• If you don’t want to stay in that industry, get a job in the industry that interests you. Yes, this will delay the launch of your new business, but it can also delay big financial losses and a lender having a claim on your house. Besides, once you get some experience in this industry, you may not like it either.
  • Recruit a partner who has relevant industry management experience.

SCORE counselors are available locally or on-line to help you create and manage a successful business. Call us in Pinellas County at (727) 532-6800 or go online  to www.pinellascounty.score.org.

Why should startups pay attention to the Lean Startup Method, anyway?

image courtesty of brizzle born and bred under creative commons license

image courtesty of brizzle born and bred under creative commons license

We’ve spent several blogs presenting the most important features of the Lean Startup Method. As a startup business, why should you care?

Lots of startups follow a more traditional path to build their business:

  • Write a business plan using market research (but almost no actual contact with potential customers, suppliers, partners, or sales channels)
  • Get startup money (self funding, friends & family, banks or rarely angel investors or venture capitalists)
  • Spend the money building a business
  • THEN reach out to potential customers to find out if they want what you are selling, and are willing to pay enough for it to let your startup earn a profit.

As Steve Blank reports in his book “The Startup Owner’s Manual”,

the embarrassing fact is that in companies large and small, established corporate giants as well as new startups, more than nine of 10 new products fail

He goes on to say,

Winners also recognize their startup “vision” as a series of untested hypotheses in need of “customer proof.” They relentlessly test for insights, and they course-correct in days or weeks, not months or years, to preserve cash and eliminate time wasted on building features and products customers don’t want.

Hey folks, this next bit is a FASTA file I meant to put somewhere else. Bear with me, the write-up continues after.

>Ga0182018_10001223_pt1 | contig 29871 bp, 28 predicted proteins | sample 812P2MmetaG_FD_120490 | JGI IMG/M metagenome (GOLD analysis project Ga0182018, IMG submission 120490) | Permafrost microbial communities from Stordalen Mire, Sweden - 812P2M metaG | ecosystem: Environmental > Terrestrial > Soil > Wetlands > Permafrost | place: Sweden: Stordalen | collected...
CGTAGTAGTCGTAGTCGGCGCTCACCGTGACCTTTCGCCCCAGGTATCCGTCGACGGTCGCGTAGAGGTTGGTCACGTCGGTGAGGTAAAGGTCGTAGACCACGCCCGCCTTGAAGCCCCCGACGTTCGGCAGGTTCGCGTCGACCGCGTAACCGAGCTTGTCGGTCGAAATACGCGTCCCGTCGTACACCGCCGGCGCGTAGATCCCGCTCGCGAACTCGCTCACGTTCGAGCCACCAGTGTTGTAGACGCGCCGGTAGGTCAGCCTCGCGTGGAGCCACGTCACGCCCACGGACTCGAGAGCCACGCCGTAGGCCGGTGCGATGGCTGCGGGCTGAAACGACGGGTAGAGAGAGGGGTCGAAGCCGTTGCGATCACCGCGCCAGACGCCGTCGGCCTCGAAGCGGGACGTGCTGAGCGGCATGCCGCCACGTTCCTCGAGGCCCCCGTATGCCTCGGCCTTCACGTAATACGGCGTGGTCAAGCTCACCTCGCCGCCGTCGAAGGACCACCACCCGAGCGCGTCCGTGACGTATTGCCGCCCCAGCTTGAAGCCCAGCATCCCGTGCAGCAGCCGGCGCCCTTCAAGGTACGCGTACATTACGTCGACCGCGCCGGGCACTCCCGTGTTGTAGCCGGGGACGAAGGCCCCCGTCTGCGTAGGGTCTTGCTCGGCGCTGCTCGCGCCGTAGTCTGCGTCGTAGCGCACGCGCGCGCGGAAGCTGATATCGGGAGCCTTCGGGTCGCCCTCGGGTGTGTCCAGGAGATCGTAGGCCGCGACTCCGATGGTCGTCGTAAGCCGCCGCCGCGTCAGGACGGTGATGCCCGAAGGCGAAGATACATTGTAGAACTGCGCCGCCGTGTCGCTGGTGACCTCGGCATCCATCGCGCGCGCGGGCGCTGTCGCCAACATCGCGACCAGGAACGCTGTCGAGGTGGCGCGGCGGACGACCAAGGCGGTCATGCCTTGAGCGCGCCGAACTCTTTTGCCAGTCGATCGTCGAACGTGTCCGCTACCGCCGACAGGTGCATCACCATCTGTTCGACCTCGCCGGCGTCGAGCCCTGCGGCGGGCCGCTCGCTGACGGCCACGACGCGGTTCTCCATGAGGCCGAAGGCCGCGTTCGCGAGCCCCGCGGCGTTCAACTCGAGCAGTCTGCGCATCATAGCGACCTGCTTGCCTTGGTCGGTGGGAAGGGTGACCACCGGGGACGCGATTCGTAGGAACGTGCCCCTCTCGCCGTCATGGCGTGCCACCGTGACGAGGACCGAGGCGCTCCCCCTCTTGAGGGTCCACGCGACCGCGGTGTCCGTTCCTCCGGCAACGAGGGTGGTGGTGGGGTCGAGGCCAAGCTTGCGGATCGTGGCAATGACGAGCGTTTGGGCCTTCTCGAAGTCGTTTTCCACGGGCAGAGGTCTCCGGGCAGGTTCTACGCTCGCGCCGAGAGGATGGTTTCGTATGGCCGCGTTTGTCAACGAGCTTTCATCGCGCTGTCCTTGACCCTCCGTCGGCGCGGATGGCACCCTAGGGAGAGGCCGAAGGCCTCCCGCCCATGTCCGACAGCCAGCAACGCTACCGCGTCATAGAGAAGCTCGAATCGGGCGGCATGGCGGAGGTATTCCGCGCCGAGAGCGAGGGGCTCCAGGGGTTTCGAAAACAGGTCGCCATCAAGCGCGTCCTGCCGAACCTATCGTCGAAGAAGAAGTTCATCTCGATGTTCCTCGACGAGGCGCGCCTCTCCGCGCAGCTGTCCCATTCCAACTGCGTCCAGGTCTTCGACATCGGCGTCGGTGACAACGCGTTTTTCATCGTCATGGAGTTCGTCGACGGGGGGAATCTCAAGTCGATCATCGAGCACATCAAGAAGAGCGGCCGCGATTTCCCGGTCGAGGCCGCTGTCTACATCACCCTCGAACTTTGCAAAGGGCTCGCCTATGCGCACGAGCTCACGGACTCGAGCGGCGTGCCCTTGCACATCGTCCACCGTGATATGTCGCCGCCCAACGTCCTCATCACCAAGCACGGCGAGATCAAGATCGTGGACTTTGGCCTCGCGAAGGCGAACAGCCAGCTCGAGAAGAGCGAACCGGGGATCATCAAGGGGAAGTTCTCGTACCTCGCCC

Founders must search for a business model. The best way to search is for the founders themselves to get out of the building to gain a deep, personal firsthand understanding of their potential customers’ needs before locking into a specific path and precise product specs … Getting out of the building means acquiring a deep understanding of customer needs and combining that knowledge with incremental and iterative product development … Products developed by founders who get out in front of customers early and often, win.

Three of the “deadly sins” of the traditional startup method, according to Steve Blank, are:

  • Assuming “I know what the customer wants”
  • Assuming “I know what features to build”
  • Assuming no trial and no errors

Go through the steps outlined in the previous blogs to confirm that there are customers who have the problem you think they have, feel an important need to solve the problem, and are ready to pay you for your solution to the problem. Expect to make several mistakes while you are doing this. When this happens, “pivot” by changing one of your assumptions/ guesses about your customers and solutions.

When you have chosen a customer set and a solution, your next step is to test your assumptions/ guesses about building the business to a successful size. Here you will be testing your assumptions about pricing, how customers will be acquired, and what channels will be used. The test includes asking customers for the order and trying to collect money. Expect to make more mistakes and do more “pivots”. If you continue to get “go” signals from these tests, then you should have the confidence to start spending money and building your business.